SASE or SSE? Pay attention to your business needs

SASE or SSE? Pay attention to your business needs

Not every provider can offer a full SASE, and that’s fine too. Not every company wants, needs or can implement this at all. […]

Secure Access Service Edge (SASE) has attracted a lot of attention in recent years, especially in view of the pandemic and the associated increase in remote employees. But SASE hasn’t evolved quite as Gartner – which first coined the term in a 2019 white paper – originally expected. Above all, the idea that SASE should be provided by a single provider as an integrated cloud service at the network edge met with resistance.

The SASE model combines network security features with WAN features, where the security elements are deployed in the cloud and SD-WAN is used at the edge or in the cloud. Key security features include Secure Web Gateway (SWG), Zero Trust Network Access (ZTNA), Firewall as a Service (FWaaS), and a Cloud Access Security Broker (CASB).

Some vendors in the SASE market, notably Cato Networks and Versa Networks, claim to offer the most similar version of a one-supplier-one-platform model. This is the purist view of SASE. Other vendors market what they do as SASE, relying on partnerships, company acquisitions, and the development of separate solution components that combine to create a complete portfolio offering.

Recently, however, there has been a rethinking of the bundling of security and networks.

Gartner itself was instrumental in moving away from the idea of the SASE bundle to the less broad SSE (Secure Service Edge) bundle, which includes CASB, SWG and ZTNA. Gartner introduced the SSE bundling option in its strategic roadmap for SASE Convergence 2021.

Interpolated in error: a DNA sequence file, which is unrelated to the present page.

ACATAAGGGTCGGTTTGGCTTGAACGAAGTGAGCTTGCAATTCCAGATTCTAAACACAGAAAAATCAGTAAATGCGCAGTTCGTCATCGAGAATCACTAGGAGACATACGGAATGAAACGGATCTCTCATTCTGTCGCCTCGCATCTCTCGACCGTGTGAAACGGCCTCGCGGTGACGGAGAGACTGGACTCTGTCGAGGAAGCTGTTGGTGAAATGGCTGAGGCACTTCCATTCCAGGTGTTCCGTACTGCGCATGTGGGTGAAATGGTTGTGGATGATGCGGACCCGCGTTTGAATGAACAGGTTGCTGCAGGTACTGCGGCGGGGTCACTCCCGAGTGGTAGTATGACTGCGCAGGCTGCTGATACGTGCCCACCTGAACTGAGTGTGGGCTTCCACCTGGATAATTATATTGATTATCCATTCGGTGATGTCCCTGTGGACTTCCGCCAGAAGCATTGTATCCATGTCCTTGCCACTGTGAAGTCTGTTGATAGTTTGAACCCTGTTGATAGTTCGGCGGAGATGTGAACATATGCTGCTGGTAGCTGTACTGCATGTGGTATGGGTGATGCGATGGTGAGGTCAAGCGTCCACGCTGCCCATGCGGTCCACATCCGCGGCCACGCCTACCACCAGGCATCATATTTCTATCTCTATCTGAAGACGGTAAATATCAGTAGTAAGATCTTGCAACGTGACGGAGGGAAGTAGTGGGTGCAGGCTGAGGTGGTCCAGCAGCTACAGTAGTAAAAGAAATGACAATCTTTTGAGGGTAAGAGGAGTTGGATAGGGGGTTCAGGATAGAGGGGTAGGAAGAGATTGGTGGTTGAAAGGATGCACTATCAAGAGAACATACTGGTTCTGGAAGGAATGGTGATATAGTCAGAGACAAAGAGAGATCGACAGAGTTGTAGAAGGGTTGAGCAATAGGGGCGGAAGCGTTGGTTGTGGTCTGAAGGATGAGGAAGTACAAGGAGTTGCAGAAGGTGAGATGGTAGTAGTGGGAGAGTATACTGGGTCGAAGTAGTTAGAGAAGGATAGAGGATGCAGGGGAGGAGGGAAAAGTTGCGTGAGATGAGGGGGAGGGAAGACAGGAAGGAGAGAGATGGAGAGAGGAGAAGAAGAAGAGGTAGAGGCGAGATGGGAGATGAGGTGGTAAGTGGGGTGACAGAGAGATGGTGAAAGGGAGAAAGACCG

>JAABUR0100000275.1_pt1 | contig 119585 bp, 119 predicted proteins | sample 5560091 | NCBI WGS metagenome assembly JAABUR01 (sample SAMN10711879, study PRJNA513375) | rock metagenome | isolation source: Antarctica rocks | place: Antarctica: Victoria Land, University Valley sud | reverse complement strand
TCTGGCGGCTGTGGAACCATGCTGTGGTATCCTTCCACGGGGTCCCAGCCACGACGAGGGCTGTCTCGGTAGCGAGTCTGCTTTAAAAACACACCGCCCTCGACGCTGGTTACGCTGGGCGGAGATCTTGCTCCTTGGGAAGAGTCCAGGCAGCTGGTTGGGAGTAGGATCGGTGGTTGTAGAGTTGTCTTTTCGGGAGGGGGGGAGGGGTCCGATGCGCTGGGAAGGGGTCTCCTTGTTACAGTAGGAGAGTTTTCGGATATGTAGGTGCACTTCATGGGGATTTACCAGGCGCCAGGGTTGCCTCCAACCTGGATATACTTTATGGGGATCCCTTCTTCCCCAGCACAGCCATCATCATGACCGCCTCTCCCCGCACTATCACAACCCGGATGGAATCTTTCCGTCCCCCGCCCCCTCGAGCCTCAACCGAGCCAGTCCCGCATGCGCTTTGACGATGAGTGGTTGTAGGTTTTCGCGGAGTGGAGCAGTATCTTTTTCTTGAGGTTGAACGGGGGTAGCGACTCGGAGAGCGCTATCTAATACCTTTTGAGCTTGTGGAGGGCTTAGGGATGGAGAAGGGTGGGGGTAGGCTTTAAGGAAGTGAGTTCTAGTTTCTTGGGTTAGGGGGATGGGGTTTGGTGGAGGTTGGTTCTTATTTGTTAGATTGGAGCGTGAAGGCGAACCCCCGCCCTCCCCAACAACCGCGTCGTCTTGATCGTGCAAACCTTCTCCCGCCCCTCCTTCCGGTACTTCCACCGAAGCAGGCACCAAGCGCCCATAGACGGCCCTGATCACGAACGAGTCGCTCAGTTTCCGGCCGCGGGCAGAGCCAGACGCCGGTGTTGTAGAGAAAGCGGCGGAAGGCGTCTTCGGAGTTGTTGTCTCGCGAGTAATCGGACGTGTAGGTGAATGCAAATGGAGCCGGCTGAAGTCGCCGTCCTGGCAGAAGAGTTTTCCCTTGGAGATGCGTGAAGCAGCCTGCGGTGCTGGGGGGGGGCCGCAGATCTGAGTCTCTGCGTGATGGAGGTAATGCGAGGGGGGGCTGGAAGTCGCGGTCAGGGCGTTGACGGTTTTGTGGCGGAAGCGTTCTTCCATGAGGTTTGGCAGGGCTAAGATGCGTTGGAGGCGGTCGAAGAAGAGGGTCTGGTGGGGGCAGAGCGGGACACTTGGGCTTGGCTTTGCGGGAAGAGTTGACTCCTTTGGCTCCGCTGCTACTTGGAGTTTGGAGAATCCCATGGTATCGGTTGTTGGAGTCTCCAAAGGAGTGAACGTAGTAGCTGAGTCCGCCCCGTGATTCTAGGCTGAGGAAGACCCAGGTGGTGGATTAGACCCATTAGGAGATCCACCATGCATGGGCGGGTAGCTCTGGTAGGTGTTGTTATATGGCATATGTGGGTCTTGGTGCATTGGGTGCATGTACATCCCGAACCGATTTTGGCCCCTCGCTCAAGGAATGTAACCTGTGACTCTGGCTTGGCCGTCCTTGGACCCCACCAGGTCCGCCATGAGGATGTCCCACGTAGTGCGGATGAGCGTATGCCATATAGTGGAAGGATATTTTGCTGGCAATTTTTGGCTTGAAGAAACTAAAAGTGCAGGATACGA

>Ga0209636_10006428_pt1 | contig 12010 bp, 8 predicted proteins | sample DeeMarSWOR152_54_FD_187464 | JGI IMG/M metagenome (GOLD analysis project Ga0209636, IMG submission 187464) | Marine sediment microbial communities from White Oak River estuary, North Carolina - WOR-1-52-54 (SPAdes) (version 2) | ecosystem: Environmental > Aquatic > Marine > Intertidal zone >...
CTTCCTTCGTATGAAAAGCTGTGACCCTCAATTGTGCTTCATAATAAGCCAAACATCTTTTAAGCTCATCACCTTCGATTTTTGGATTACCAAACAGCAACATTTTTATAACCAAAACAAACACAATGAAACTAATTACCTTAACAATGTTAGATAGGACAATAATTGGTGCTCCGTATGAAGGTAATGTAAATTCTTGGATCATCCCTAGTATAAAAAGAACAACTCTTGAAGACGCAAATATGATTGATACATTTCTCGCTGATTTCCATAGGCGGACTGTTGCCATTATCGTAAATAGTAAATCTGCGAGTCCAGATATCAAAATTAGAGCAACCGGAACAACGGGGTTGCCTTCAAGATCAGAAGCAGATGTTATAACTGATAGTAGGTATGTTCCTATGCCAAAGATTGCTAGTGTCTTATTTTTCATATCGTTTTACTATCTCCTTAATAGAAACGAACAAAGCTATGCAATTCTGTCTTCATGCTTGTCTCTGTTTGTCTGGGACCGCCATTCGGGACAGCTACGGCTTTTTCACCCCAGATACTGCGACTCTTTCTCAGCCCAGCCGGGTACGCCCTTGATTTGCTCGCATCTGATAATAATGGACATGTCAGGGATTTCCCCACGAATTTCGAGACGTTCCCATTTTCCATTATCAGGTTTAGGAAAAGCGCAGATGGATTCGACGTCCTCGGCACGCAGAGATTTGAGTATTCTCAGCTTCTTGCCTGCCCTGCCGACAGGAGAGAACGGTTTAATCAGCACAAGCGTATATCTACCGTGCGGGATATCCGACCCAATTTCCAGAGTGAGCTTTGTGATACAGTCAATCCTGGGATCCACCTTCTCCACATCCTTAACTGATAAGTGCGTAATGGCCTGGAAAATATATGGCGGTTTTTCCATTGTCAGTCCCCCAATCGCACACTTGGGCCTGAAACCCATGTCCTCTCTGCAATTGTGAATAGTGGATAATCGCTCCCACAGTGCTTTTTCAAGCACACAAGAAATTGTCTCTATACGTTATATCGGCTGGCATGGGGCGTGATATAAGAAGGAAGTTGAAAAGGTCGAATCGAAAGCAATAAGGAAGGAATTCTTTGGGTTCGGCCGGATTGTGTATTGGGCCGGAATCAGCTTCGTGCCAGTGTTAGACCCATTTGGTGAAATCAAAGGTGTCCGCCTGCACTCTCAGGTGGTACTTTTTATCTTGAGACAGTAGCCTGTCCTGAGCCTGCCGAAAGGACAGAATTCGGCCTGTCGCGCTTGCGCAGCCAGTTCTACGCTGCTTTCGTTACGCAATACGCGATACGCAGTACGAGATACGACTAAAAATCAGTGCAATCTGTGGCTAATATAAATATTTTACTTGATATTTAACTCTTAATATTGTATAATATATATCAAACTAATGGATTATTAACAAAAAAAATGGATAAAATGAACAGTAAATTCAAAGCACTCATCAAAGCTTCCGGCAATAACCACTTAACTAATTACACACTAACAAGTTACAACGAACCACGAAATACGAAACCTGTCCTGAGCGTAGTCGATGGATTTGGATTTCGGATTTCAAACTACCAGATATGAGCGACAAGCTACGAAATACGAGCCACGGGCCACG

SSE is basically the security part of the combined security and network services that should be maintained simultaneously under the SASE model. Gartner’s reversion to SSE is actually just a recognition of what is happening in the market, and perhaps gives a little more credibility to the value of a best-of-breed approach.

I see SSE as the acceptance of market forces and the realization that trying to provide a number of different services in an integrated way when requirements are constantly changing is very complex. Not every vendor wants or can deliver the idealized SASE vision. And that’s fine. That’s not really important.

Helping everyone design the components of a credible network and security environment to deliver robust services while protecting your business is immensely valuable; kudos to Gartner. But the speed with which providers are adopting SSE shows how far many providers have been from true SASE. It also shows that trying to shape an industry with a conceptual model is ambitious at best and can lead to inappropriate hype at worst.